WASHINGTON (Reuters) – The United States and other major powers have begun preliminary consultations on a new set of U.N. sanctions related to Iran’s refusal to halt uranium enrichment, the State Department said on Tuesday.
Spokesman Sean McCormack said he did not know when a sanctions resolution might be introduced in the U.N. Security Council but “we’re talking about elements of it right now.”
That was part of the discussions Undersecretary of State Nicholas Burns had when he visited Europe last week, McCormack said, giving no details.
The security council has adopted two sanctions resolutions since December, raising the pressure on Tehran each time.
But instead of halting enrichment, as the U.N. ordered, Iran has rapidly extended its program. Enrichment is a key nuclear process used in power-generation and bomb-building.
The second resolution, approved in March, goes beyond the nuclear sphere by banning Iranian exports of conventional arms and freezing financial assets abroad of 28 individuals and entities, including state-owned Bank Sepah and the commanders of the Revolutionary Guards.
Iran’s chief nuclear negotiator and the European Union’s foreign policy chief will meet for a new round of talks about Tehran’s nuclear program on Saturday in Lisbon, an Iranian news agency said on Tuesday.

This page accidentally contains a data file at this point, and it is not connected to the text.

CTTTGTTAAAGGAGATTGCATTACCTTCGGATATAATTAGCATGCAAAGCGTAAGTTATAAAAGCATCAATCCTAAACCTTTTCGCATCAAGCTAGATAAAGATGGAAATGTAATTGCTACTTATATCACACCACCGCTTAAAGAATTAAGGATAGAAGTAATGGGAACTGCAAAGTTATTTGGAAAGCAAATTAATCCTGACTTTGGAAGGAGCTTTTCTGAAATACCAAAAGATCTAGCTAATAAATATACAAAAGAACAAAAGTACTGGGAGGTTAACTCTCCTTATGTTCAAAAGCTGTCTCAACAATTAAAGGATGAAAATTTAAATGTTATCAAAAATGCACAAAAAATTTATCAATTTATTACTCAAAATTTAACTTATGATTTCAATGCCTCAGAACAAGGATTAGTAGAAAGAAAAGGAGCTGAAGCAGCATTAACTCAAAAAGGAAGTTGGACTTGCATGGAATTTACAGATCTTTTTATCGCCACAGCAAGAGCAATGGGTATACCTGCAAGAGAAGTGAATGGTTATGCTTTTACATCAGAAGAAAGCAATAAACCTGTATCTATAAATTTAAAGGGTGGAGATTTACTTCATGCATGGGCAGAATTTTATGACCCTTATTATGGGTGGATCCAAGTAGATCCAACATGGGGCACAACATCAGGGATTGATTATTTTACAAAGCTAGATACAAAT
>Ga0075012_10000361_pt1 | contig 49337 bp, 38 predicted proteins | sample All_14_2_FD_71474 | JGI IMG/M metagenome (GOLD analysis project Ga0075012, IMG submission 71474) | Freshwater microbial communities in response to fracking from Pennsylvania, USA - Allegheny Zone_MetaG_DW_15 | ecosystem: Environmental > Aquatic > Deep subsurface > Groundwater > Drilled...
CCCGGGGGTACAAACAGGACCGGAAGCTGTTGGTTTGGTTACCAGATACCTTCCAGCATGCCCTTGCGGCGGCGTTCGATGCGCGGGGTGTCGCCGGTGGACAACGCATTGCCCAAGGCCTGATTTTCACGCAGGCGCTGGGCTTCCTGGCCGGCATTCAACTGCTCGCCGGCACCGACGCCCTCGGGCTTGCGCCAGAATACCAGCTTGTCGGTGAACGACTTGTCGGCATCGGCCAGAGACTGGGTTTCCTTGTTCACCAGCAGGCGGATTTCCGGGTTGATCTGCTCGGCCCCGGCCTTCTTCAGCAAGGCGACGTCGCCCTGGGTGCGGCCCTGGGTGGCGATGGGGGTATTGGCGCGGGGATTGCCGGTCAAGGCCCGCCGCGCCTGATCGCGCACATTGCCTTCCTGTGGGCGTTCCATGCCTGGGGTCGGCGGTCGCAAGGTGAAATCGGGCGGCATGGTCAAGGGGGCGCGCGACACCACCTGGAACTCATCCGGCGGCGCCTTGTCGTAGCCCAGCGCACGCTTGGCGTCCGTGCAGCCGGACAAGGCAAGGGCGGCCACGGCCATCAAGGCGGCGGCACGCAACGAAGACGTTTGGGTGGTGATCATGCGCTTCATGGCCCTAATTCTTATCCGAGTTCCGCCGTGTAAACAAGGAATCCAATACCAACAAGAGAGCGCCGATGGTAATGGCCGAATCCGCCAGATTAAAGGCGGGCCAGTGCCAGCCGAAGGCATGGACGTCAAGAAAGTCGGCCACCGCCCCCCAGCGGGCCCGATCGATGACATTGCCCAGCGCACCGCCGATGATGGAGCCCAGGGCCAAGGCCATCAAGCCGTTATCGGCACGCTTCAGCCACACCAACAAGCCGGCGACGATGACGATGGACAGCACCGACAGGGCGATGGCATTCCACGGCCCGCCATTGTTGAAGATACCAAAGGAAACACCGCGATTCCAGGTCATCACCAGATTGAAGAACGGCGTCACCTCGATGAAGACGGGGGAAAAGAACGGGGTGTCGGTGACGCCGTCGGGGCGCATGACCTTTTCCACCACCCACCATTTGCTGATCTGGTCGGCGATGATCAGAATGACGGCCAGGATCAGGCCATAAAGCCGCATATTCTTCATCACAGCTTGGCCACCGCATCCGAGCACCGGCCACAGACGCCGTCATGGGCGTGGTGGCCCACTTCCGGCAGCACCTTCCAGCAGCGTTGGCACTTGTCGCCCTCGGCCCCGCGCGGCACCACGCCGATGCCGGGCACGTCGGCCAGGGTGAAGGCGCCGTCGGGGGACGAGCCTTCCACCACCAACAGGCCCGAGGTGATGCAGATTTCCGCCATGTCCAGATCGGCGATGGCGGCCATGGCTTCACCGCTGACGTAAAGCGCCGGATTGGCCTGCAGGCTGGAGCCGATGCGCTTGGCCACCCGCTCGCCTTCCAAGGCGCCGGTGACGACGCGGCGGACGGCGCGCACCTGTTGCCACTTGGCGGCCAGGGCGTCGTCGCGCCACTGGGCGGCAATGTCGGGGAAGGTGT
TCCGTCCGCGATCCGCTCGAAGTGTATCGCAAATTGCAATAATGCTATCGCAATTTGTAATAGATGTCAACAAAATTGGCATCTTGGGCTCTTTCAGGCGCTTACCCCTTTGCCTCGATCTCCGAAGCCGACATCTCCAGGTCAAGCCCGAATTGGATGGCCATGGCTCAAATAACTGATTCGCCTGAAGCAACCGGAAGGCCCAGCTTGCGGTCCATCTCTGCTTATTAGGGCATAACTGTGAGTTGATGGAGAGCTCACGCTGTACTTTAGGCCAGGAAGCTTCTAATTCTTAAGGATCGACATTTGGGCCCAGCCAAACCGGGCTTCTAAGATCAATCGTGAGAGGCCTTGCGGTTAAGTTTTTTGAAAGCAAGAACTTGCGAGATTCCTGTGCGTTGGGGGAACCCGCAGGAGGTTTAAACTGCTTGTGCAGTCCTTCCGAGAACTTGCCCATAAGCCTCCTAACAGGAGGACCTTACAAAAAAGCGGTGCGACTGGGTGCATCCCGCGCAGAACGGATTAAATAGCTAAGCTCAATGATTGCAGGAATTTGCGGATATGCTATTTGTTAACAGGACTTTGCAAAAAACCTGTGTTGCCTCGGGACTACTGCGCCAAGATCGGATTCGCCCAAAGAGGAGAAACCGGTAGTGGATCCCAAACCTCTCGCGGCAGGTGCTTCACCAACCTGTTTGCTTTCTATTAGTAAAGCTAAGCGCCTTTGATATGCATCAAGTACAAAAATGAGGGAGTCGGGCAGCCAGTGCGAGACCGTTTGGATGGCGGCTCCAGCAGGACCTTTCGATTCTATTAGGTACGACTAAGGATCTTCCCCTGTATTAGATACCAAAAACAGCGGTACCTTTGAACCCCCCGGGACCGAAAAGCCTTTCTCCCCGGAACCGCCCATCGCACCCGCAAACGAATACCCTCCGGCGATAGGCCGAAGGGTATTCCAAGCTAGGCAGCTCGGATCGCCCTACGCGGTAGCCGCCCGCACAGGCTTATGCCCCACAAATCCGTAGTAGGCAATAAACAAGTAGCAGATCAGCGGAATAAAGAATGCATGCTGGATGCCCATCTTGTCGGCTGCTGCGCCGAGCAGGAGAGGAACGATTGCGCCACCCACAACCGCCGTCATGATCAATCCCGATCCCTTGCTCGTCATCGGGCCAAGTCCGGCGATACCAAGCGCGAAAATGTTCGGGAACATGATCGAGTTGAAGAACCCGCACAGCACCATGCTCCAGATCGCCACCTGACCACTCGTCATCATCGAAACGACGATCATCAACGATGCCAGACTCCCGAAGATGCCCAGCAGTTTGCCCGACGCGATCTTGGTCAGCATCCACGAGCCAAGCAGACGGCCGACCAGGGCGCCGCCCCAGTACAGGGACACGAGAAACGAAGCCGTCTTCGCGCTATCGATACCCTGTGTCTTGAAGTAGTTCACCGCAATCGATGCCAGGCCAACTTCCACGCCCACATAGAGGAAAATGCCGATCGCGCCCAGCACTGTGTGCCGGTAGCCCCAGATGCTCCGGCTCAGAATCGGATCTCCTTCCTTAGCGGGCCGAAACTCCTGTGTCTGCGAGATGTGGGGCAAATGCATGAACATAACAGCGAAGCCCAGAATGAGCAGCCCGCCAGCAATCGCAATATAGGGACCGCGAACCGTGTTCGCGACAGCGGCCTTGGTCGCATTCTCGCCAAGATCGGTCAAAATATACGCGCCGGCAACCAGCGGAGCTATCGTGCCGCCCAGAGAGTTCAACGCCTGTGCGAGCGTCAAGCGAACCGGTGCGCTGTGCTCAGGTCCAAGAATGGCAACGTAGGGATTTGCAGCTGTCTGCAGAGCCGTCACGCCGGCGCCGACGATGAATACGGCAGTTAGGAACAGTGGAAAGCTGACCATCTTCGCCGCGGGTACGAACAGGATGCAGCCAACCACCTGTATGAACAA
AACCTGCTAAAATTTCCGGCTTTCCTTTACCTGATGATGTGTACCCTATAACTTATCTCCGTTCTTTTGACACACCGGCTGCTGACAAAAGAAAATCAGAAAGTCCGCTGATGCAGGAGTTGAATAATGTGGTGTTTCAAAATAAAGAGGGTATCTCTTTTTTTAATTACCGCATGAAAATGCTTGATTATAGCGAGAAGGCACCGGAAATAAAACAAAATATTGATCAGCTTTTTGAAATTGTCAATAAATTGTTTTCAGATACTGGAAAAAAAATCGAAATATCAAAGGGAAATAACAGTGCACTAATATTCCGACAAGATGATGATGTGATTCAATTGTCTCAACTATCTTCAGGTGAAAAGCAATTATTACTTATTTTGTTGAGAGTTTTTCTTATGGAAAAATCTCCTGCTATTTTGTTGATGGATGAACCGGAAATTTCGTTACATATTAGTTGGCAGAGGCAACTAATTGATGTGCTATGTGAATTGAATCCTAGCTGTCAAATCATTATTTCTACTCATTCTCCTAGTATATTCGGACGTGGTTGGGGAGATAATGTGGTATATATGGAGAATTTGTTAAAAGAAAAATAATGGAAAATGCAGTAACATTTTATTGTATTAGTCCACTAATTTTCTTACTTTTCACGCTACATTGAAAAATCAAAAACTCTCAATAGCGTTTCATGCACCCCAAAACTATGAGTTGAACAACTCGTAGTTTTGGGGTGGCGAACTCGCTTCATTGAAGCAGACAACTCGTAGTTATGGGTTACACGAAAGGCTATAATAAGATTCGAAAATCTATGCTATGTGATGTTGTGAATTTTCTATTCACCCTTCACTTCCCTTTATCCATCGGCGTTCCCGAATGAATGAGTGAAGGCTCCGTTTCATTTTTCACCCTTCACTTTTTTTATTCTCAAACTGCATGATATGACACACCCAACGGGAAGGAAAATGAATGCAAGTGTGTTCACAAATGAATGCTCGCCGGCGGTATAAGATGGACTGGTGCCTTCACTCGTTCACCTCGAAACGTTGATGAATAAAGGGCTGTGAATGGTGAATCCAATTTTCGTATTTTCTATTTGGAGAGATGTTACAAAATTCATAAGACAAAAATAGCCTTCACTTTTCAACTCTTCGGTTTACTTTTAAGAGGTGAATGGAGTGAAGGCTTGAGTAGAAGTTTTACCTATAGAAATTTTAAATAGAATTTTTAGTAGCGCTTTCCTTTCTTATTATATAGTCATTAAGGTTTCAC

The Mehr News Agency cited an official Iranian statement for the planned meeting in the Portuguese capital between Iran’s Ali Larijani and the EU’s Javier Solana.
In Brussels, Solana’s office could not confirm the date or place of any meeting, but McCormack at a news briefing acknowledged it would take place.
The last Larijani-Solana meeting in Madrid on May 31 yielded no breakthrough.
McCormack said the rationale behind another meeting is “that one hopes that the Iranian government and the Iranian regime starts to do a different cost-benefit analysis here. Clearly, they are much more isolated than they were one year ago.”
“So the idea is we’re going to continue through Mr. Solana talking to the Iranian government, encouraging them to find some way to say yes. And that involves, very simply, finding some way to suspend the Iranian enrichment and reprocessing activities in order to get into negotiations,” he said.
A senior U.S. official told Reuters there was no expectation the next meeting would break any new ground.
Iran says its program to produce nuclear fuel through uranium enrichment is solely for electricity generation, but Western powers suspect it wants to build bombs.
Although top U.S. officials have repeatedly asserted their commitment to resolving the nuclear issue through diplomacy, U.S. President George W. Bush on Tuesday reiterated that all options, including military action, were on the table over Iran.